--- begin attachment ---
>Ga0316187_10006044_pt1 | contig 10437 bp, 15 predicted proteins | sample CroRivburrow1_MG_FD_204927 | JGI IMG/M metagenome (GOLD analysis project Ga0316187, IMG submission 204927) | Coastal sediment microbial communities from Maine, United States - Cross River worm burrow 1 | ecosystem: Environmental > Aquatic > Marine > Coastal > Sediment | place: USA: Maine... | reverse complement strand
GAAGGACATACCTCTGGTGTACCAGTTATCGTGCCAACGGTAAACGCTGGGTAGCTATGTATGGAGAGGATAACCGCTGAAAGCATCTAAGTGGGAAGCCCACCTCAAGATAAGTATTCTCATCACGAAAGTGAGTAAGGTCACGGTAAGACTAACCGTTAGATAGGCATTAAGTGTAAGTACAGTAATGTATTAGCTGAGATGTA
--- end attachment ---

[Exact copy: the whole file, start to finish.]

>Ga0316187_10006044_pt1 | contig 10437 bp, 15 predicted proteins | sample CroRivburrow1_MG_FD_204927 | JGI IMG/M metagenome (GOLD analysis project Ga0316187, IMG submission 204927) | Coastal sediment microbial communities from Maine, United States - Cross River worm burrow 1 | ecosystem: Environmental > Aquatic > Marine > Coastal > Sediment | place: USA: Maine... | reverse complement strand
GAAGGACATACCTCTGGTGTACCAGTTATCGTGCCAACGGTAAACGCTGGGTAGCTATGTATGGAGAGGATAACCGCTGAAAGCATCTAAGTGGGAAGCCCACCTCAAGATAAGTATTCTCATCACGAAAGTGAGTAAGGTCACGGTAAGACTAACCGTTAGATAGGCATTAAGTGTAAGTACAGTAATGTATTAGCTGAGATGTA